Not even Salt Lake City, where he spent two days in March 1913, giving five major speeches and meeting with civic leaders privately and in public receptions.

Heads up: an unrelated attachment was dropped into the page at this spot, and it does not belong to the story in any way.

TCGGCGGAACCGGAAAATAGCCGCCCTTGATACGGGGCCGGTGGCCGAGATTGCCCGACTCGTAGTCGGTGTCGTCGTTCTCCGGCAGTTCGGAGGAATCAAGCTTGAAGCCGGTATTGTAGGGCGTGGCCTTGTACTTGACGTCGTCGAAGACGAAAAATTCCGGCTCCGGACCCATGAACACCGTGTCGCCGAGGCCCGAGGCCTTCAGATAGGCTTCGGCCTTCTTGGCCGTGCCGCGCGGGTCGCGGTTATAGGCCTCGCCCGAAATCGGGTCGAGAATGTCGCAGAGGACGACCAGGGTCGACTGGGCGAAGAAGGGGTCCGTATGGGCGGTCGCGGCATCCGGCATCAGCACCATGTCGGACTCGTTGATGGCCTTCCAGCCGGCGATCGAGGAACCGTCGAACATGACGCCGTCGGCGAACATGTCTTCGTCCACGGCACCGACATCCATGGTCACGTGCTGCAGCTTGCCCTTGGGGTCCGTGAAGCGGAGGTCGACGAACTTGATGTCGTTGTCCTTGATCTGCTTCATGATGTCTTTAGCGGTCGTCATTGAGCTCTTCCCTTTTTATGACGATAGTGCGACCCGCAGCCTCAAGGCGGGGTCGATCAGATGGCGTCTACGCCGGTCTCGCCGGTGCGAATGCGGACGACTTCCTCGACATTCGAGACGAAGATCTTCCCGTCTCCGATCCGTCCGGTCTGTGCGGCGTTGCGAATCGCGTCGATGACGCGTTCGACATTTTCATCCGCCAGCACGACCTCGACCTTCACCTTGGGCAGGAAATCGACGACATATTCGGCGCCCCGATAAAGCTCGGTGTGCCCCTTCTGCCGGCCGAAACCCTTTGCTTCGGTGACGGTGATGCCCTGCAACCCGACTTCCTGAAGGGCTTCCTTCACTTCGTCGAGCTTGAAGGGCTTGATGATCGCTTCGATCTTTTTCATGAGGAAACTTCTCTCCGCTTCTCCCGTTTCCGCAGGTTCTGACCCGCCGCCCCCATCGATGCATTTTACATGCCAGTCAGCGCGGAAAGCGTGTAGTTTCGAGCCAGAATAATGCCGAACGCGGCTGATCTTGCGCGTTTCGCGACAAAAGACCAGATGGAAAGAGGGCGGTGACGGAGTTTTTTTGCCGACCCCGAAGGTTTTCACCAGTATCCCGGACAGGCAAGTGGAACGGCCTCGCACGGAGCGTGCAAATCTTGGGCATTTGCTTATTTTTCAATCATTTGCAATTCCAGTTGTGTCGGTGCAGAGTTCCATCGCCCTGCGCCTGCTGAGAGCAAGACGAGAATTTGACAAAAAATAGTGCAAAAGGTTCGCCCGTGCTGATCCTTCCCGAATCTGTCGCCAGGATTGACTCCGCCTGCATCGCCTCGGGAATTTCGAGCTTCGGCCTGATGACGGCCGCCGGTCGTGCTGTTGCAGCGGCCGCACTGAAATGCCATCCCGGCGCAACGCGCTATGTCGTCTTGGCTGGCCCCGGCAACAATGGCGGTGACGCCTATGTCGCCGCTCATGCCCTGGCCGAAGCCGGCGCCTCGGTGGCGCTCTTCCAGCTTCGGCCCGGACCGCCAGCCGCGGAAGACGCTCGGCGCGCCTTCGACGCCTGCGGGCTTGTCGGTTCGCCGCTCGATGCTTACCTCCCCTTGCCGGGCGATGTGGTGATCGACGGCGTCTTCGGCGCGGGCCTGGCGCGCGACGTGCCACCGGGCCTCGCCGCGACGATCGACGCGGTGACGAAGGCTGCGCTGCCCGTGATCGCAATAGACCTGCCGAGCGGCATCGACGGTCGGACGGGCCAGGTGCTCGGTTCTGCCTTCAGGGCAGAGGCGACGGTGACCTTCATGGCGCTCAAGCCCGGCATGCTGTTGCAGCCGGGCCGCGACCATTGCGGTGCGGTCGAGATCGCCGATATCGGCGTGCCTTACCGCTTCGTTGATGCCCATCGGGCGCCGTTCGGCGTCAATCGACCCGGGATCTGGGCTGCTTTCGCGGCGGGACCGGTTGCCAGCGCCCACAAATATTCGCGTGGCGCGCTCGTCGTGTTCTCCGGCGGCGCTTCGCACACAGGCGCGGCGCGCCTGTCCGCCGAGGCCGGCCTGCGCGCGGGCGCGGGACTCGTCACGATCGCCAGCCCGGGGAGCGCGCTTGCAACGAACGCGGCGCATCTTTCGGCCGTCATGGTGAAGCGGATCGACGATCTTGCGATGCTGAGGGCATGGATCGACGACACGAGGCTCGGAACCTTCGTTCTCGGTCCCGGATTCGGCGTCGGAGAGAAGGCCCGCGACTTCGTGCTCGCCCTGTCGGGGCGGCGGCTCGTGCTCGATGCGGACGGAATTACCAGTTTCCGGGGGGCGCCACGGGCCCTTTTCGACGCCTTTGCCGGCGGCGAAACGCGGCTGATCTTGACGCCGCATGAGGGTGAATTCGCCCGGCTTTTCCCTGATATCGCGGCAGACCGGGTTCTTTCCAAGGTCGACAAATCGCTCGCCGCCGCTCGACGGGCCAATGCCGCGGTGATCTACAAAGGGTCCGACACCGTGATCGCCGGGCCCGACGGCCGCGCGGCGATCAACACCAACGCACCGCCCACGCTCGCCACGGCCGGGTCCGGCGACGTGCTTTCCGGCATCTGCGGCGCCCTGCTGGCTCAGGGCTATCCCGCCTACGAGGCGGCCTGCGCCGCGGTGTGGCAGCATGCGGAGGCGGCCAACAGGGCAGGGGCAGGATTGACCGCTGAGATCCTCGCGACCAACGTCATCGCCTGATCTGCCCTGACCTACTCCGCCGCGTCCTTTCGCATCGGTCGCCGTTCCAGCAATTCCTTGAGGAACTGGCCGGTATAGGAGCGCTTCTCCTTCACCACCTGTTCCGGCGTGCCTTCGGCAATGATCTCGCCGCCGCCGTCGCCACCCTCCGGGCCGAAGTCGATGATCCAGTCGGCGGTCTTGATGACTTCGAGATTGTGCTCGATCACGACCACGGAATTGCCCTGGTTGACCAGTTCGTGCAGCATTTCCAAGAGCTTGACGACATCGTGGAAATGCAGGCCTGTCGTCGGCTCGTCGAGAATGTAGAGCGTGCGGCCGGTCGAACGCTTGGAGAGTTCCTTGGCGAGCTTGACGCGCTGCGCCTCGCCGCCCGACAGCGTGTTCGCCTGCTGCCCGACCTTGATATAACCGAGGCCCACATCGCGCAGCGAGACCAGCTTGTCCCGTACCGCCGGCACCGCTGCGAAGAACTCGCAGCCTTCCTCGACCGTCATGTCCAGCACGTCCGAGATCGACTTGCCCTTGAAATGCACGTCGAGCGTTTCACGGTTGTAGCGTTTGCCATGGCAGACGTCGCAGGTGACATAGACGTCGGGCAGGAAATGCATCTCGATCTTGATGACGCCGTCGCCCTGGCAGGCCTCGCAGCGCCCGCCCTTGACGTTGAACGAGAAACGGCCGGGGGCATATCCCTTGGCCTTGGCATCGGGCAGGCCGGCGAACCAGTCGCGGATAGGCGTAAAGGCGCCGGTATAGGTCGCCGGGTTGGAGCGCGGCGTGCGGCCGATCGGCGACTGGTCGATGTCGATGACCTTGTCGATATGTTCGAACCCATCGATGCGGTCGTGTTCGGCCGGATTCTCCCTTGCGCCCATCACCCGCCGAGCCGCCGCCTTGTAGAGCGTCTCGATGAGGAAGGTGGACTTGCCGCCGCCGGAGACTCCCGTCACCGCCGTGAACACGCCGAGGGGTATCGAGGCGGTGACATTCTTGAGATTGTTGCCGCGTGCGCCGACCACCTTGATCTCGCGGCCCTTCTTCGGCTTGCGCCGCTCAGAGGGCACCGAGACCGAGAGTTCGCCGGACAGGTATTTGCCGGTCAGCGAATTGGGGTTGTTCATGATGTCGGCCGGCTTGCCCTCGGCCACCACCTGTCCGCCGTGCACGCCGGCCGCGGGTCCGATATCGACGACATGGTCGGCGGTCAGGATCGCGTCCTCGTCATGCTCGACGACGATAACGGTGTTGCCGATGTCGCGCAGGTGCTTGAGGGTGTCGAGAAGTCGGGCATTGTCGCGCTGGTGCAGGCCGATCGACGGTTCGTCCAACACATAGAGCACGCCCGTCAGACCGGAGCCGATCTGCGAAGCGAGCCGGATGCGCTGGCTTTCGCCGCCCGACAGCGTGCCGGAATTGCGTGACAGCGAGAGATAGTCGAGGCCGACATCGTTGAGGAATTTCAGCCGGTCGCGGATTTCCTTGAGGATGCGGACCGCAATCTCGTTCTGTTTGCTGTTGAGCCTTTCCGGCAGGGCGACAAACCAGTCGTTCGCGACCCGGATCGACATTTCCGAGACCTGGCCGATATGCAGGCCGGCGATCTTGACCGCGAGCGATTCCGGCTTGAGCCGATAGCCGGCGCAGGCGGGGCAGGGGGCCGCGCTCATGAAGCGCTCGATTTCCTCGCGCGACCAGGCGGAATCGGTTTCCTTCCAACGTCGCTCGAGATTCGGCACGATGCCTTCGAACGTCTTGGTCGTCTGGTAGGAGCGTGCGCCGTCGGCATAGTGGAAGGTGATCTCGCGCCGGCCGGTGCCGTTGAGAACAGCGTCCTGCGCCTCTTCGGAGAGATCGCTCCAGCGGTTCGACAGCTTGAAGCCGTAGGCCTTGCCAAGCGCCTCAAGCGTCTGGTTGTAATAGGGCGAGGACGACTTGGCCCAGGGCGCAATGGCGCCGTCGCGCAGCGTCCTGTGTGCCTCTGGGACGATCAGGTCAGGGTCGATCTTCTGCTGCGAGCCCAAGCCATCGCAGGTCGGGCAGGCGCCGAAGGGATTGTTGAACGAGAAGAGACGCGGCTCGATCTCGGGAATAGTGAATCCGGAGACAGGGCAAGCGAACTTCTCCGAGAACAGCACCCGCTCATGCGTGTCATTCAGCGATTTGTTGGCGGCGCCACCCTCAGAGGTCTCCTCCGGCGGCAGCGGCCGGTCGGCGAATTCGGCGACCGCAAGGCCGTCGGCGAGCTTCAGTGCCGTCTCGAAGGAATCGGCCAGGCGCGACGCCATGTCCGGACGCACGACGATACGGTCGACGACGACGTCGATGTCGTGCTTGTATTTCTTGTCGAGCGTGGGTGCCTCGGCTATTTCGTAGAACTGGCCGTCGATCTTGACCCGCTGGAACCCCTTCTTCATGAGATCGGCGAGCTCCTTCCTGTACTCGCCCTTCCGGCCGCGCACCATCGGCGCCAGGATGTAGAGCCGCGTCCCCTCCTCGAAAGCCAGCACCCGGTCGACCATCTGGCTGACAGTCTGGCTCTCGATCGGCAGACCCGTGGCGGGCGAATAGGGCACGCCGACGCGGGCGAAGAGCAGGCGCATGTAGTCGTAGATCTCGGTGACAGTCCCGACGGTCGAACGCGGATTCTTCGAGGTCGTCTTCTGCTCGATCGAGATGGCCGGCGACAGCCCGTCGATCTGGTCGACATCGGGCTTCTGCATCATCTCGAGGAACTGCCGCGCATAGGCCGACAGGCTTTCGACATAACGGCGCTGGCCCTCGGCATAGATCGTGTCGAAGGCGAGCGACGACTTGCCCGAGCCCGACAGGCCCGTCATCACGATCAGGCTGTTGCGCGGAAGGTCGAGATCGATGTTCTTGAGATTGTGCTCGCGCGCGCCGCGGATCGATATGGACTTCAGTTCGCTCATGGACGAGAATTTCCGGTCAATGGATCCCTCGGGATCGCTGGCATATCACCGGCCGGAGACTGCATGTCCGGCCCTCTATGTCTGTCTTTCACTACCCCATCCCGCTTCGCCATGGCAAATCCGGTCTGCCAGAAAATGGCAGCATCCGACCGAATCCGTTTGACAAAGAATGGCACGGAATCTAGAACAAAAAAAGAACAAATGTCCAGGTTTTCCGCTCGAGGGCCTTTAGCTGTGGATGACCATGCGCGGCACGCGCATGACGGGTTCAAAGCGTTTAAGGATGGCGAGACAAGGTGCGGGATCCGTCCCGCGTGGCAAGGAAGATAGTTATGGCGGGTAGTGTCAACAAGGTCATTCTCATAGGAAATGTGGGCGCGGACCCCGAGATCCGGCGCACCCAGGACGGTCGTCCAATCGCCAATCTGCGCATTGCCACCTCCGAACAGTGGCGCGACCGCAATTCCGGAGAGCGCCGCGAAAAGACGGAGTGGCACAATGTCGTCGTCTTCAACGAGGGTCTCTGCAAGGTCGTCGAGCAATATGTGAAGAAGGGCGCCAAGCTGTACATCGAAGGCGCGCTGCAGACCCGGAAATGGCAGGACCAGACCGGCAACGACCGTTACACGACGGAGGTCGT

Booker T. Washington, born into slavery on a Virginia plantation in 1856, had gone on to a brilliant career in education. As head of what was then the Tuskegee Normal and Industrial Institute in Alabama, Washington had taken a struggling school with one teacher and fewer than 50 students and transformed it into the world headquarters for black education. Where there was any opportunity for reaching his people, no audience was too remote for his message of advancement.
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